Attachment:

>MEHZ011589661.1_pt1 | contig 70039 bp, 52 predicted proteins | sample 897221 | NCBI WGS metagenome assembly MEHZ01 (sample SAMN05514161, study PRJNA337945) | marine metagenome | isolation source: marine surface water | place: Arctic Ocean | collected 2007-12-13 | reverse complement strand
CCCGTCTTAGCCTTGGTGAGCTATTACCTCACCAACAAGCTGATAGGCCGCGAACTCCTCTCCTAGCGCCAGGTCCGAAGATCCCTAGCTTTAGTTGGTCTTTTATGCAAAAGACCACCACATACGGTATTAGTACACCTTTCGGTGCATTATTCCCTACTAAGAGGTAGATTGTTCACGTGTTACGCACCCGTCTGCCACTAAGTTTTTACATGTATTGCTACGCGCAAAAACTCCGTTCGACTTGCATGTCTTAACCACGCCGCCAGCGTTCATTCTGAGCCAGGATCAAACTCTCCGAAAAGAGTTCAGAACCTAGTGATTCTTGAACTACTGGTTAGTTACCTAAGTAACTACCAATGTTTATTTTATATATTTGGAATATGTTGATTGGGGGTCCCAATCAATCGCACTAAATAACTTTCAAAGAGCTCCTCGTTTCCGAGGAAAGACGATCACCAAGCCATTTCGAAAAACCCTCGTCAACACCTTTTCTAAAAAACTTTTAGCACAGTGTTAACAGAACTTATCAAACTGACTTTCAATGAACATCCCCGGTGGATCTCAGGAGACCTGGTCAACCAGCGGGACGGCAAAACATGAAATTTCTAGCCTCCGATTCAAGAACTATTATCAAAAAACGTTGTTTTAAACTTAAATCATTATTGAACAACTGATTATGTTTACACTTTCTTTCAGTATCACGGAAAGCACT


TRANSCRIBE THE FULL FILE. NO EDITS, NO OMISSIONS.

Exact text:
>MEHZ011589661.1_pt1 | contig 70039 bp, 52 predicted proteins | sample 897221 | NCBI WGS metagenome assembly MEHZ01 (sample SAMN05514161, study PRJNA337945) | marine metagenome | isolation source: marine surface water | place: Arctic Ocean | collected 2007-12-13 | reverse complement strand
CCCGTCTTAGCCTTGGTGAGCTATTACCTCACCAACAAGCTGATAGGCCGCGAACTCCTCTCCTAGCGCCAGGTCCGAAGATCCCTAGCTTTAGTTGGTCTTTTATGCAAAAGACCACCACATACGGTATTAGTACACCTTTCGGTGCATTATTCCCTACTAAGAGGTAGATTGTTCACGTGTTACGCACCCGTCTGCCACTAAGTTTTTACATGTATTGCTACGCGCAAAAACTCCGTTCGACTTGCATGTCTTAACCACGCCGCCAGCGTTCATTCTGAGCCAGGATCAAACTCTCCGAAAAGAGTTCAGAACCTAGTGATTCTTGAACTACTGGTTAGTTACCTAAGTAACTACCAATGTTTATTTTATATATTTGGAATATGTTGATTGGGGGTCCCAATCAATCGCACTAAATAACTTTCAAAGAGCTCCTCGTTTCCGAGGAAAGACGATCACCAAGCCATTTCGAAAAACCCTCGTCAACACCTTTTCTAAAAAACTTTTAGCACAGTGTTAACAGAACTTATCAAACTGACTTTCAATGAACATCCCCGGTGGATCTCAGGAGACCTGGTCAACCAGCGGGACGGCAAAACATGAAATTTCTAGCCTCCGATTCAAGAACTATTATCAAAAAACGTTGTTTTAAACTTAAATCATTATTGAACAACTGATTATGTTTACACTTTCTTTCAGTATCACGGAAAGCACT